This is a very important factor that affects not only your satisfaction with the bar but your safety as well. The durability of the bar will be affected by a lot of things, but the very first thing you need to consider is the strength of the bar itself. You have two kinds of strength to think about - tensile and yield strength. Tensile strength refers to how much force is needed to pull the bar apart, not break it. Most Olympic bars have a pretty good tensile strength rating, ranging from 130k to 220k PSI (pounds per square inch). The yield strength describes how much weight a bar can withstand before it starts to permanently bend, or even worse, break. Of these two measurements, the tensile strength of a bar is the more reliable one. The manufacturers always have to test their bars for their tensile strength and they get a very accurate number, although a lot of manufacturers fail to mention the tensile strength of their bars in the first place. But the more tensile strength a bar has, the less whip it will have! This makes high tensile bars excellent for powerlifting, while weightlifters need a bar with lower tensile strength.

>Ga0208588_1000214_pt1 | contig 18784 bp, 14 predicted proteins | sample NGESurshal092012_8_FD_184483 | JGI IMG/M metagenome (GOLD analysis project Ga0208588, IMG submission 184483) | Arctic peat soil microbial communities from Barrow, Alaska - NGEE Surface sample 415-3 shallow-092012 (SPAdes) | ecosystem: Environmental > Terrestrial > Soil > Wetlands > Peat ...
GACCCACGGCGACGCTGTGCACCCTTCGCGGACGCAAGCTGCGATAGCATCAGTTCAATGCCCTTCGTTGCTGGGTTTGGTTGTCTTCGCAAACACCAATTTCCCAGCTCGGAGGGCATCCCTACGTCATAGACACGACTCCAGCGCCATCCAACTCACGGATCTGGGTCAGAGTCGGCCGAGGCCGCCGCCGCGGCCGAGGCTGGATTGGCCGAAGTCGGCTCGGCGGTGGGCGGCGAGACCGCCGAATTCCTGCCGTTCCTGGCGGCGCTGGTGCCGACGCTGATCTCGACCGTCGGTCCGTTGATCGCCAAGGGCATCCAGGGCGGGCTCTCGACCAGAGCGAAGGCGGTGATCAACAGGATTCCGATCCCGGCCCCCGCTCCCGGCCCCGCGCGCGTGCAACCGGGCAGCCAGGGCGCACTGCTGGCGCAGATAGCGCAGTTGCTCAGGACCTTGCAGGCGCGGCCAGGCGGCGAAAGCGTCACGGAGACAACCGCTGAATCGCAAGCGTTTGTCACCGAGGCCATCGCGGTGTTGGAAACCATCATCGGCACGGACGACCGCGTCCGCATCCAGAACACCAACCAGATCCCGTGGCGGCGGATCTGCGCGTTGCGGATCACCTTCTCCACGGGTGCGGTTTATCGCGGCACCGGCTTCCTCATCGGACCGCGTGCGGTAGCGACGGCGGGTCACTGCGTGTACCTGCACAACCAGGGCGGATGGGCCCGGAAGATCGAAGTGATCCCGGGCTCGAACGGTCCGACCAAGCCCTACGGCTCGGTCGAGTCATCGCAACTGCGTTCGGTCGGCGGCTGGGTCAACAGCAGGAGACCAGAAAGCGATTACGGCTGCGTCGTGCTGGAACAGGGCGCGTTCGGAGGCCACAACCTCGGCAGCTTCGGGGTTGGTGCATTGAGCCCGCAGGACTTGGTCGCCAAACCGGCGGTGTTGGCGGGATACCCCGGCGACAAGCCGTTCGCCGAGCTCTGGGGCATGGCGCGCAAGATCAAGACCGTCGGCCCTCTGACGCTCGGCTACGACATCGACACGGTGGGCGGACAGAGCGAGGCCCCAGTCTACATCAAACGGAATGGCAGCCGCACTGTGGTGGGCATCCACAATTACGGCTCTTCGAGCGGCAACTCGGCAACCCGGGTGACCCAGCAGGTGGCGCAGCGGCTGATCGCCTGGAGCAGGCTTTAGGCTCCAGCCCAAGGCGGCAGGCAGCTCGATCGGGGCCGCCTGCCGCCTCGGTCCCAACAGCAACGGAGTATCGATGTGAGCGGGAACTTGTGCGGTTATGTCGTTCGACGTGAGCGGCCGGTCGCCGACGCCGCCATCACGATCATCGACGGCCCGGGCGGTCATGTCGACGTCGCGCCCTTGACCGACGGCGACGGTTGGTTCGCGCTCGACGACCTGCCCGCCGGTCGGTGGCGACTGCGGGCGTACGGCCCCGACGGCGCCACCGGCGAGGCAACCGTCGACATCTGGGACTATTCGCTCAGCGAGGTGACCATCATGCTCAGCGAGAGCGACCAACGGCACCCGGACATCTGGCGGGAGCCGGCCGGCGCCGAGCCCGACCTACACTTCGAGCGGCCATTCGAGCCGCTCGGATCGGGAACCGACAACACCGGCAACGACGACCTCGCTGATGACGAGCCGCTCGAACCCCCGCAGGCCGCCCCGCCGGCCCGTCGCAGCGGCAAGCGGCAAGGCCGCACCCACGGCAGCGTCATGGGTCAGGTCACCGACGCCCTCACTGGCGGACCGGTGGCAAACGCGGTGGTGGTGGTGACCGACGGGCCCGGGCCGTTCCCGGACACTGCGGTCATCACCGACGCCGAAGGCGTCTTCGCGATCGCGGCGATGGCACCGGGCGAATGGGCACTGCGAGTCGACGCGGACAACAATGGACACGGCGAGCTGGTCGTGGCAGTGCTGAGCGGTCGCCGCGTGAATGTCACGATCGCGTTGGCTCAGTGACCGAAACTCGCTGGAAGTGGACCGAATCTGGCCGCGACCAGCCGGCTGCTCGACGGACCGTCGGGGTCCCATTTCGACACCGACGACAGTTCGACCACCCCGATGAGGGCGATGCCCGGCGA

The coating on the bar also affects its life. Some bars have no coating at all and are just bare. These bars are the cheapest, and they will not last the distance, as they will chip and rust like crazy thanks to your sweat and other factors. Some bars have a black oxide coating. The knurling on these bars is gentle and feels great, and they stand up quite well against corrosion. These bars are also one of the cheaper ones. Some bars have manganese phosphate acting as their protection. This is a newer technology, and you might not see it so often. There's still not much info about how it holds up over time, but the knurling here also feels great and it's better protected against corrosion when compared to black oxide. Zinc is also better against corrosion than black oxide, but the knurling patterns vary here and may not feel so comfy to grasp. They are also slightly pricier than black oxide coated bars. Chrome is the priciest coating, but it sure does look awesome! It also provides excellent protection from rusting, but this finish chips off and flakes, leaving the bar exposed.